Americans need more money than ever to break into the top 1%: report

It now takes a net worth of at least $5.8 million to break into the top 1% tier of America’s wealthiest — a whopping 15% more than it took to join the coveted echelon just one year ago, according to a recent report.

With surging stock markets continuing to pad the bank accounts of high-net worth individuals worldwide, the world’s 500 richest people added $1.5 trillion to their combined fortunes last year, according to the Bloomberg Billionaires Index, with Tesla boss Elon Musk adding the most.

Despite the US having the world’s largest economy, global real estate consultancy Knight Frank’s 2024 Wealth Report found that the top 1% has an even higher net worth in three other countries overseas, including Switzerland and Luxembourg where, to be considered wealthy, residents must have fortunes of $8.5 million and $10.8 million, respectively.

It takes Americans at least $5.8 million to break into the top 1% of wealth — roughly 15% more than it would teak to join the richest one year ago, according to a recent report. Getty Images

Monaco retains the top spot for the highest threshold in the world, according to Knight Frank’s findings that were earlier reported on by Bloomberg.

To crack the top 1%, Monaco nationals need a handsome $12.8 million — an increase of 3.2% from this time in 2023, Knight Frank found.

Monaco’s gross domestic product per person of roughly $240,000 is more than 900 times greater than that of East Africa’s Burundi, Bloomberrg reported, citing World Bank data.

For reference, Americans’ GDP per capita was roughly $76,300 in 2022, according to the most recent World Bank data.

The sum is about 68% less than in the wealthy European city on the French Riviera, but it marks a more than 8% increase in America’s economic output per person from the year prior.

Knight Frank’s wealth report underscores that the power of a six-figure salary is fading in the US — especially in high-cost cities like Arlington, Va., as well as San Fransco and San Jose, Calif., where raking in more than $150,000 is considered “lower-middle class,” according to a recent analysis from GOBankingRates found.

California metros dominated the list with seven out of 25 of the top spots due to its housing implications.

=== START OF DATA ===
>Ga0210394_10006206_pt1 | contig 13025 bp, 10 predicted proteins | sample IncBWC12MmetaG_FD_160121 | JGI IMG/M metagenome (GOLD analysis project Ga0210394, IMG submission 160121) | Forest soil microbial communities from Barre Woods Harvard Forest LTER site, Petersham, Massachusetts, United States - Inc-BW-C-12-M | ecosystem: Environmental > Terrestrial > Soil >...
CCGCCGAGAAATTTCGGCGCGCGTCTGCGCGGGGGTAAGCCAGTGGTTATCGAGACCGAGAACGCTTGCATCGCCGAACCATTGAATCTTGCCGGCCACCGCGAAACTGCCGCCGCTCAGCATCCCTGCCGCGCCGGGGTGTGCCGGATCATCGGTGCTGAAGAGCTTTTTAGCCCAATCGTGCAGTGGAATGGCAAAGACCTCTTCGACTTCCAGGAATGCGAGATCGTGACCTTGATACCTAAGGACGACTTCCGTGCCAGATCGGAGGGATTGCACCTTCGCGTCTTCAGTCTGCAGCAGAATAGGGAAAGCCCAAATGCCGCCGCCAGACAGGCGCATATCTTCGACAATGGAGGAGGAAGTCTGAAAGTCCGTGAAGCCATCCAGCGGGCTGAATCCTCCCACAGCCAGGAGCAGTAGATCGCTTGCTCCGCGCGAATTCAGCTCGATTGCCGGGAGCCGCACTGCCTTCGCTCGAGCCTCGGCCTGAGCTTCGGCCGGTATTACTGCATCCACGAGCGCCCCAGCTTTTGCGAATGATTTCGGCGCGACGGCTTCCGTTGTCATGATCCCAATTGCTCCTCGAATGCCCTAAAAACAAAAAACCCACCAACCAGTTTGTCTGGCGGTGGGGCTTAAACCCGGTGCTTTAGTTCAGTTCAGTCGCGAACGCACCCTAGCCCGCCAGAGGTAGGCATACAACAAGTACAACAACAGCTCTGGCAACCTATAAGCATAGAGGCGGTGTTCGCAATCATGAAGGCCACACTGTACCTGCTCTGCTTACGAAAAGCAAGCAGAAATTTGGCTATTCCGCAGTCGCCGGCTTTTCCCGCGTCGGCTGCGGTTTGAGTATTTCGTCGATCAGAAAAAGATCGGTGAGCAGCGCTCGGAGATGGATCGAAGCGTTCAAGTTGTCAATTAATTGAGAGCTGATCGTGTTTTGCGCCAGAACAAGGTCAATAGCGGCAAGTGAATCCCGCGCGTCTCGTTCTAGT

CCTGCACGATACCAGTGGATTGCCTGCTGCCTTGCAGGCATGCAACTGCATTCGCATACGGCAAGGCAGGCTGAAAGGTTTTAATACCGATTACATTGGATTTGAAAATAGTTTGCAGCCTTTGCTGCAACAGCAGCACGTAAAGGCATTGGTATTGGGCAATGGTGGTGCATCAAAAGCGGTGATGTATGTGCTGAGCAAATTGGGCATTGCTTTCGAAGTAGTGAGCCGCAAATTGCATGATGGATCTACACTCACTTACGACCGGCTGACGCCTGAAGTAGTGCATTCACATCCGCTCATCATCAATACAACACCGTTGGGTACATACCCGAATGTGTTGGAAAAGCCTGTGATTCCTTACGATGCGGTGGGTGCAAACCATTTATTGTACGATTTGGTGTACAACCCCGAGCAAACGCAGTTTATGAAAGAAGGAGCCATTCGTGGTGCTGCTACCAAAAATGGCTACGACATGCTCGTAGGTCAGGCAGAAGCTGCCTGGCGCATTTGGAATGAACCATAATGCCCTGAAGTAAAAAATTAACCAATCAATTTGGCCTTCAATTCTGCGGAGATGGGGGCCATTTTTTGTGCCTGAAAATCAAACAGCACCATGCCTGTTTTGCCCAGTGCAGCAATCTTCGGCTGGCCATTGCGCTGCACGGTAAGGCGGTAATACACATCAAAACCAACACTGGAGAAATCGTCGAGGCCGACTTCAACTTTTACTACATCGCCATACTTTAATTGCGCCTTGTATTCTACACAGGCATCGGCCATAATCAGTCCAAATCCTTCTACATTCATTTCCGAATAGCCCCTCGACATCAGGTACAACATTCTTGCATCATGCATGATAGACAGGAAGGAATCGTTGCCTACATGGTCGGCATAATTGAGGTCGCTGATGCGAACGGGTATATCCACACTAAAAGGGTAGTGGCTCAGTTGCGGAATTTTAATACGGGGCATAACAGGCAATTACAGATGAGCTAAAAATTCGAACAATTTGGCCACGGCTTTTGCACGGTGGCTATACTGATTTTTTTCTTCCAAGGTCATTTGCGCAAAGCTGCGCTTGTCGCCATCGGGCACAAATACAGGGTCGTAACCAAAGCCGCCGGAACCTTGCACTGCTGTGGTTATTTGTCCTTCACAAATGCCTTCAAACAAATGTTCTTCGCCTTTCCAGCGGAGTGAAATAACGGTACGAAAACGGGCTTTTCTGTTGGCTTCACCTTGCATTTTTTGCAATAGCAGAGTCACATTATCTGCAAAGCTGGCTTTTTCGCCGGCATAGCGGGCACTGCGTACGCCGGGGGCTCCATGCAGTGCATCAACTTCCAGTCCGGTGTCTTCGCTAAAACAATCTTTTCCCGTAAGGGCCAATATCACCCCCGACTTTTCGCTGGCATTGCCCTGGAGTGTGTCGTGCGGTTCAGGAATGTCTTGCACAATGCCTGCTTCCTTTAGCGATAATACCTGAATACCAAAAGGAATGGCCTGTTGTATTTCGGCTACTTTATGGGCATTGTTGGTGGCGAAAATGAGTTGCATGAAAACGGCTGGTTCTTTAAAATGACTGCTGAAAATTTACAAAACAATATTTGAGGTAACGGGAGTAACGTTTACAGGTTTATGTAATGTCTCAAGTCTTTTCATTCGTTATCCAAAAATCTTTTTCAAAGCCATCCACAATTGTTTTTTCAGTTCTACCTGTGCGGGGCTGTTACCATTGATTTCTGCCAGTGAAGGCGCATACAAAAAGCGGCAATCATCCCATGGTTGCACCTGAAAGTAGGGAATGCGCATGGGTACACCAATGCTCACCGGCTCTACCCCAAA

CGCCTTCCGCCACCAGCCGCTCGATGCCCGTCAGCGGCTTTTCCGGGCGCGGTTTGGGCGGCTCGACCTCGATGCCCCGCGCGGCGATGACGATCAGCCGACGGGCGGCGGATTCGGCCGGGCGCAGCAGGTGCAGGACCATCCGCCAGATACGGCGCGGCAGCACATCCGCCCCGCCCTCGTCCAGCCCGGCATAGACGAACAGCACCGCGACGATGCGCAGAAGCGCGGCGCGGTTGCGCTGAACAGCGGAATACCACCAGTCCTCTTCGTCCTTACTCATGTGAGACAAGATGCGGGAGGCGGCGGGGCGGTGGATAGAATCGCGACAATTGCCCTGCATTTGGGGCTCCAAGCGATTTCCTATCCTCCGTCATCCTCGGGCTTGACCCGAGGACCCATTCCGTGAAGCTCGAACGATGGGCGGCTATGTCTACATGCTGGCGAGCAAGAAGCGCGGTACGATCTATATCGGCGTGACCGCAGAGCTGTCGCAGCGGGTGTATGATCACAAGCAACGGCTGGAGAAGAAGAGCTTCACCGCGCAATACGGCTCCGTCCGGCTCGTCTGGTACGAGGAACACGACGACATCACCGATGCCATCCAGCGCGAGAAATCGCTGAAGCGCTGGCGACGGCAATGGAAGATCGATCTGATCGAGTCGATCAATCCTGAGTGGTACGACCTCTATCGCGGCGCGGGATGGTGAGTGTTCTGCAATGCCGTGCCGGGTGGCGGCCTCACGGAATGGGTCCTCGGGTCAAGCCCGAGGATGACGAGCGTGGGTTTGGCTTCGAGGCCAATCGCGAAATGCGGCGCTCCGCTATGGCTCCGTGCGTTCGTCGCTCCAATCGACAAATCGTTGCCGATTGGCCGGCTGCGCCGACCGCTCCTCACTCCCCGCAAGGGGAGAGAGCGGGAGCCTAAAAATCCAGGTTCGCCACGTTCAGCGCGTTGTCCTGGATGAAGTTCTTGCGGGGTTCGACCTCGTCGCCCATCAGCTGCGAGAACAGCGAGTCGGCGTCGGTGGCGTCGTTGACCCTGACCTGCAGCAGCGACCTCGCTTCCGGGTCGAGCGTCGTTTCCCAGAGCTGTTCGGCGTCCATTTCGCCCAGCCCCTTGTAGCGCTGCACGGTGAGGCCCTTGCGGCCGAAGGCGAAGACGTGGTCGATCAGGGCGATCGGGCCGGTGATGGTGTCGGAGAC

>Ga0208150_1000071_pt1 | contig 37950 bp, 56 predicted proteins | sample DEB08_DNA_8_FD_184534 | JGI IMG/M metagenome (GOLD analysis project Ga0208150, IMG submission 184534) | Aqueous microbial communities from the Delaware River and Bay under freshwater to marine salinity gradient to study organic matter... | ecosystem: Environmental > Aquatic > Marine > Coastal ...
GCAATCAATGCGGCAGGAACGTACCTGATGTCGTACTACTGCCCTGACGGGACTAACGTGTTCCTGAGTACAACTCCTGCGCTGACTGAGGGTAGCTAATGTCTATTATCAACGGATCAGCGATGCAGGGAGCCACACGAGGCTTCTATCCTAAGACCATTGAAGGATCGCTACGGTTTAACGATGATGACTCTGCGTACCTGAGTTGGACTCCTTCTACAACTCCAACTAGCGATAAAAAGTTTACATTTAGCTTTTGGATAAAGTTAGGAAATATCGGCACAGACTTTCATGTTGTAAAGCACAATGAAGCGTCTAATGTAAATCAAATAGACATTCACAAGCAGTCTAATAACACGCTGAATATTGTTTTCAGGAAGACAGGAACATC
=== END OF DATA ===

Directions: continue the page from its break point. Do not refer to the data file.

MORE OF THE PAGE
Monaco nabbed the top spot for requiring the highest fortune to break into the top 1% in the world, according to Knight Frank. Monaco nationals need $12.8 million to be among the country’s richest echelon. Getty Images

Though the interest-rate-sensitive housing market entered a deep freeze last year in the wake of the Federal Reserve’s aggressive rate-hike campaign, prices have quickly recovered as buyers adjust to higher mortgage rates and compete for a limited supply of homes. 

Manhattan didn’t rank in the top 25, though neighboring Jersey City, NJ, took the 15th spot, as residents making as much as $101,279 are still considered lower-middle class, per GOBrankingRates.

The lower-middle class income range has edged higher as the cost of living has simultaneously increased — exasperated by elevated borrowing costs and stubbornly-high inflation.

More than half of Americans worry about money even when they have enough to afford their lifestyle, Wells Fargo’s Money Study found. Getty Images

Interest rates are at a 22-year high, between 5.25% and 5.5%, which has sent credit card delinquencies soaring above pre-pandemic levels.

Even high earners are fretting their financials.

In fact, more than half of Americans worry about money even when they have enough to afford their lifestyle, Wells Fargo’s Money Study found.

But Americans still struggle to talk about finances.

The report, published Tuesday, found that of the more than 3,400 US adults surveyed, 53% said that having an open and honest conversation about their money is more challenging than discussing their sex life.

Source link

Related Articles

Leave a Reply

Your email address will not be published. Required fields are marked *

Back to top button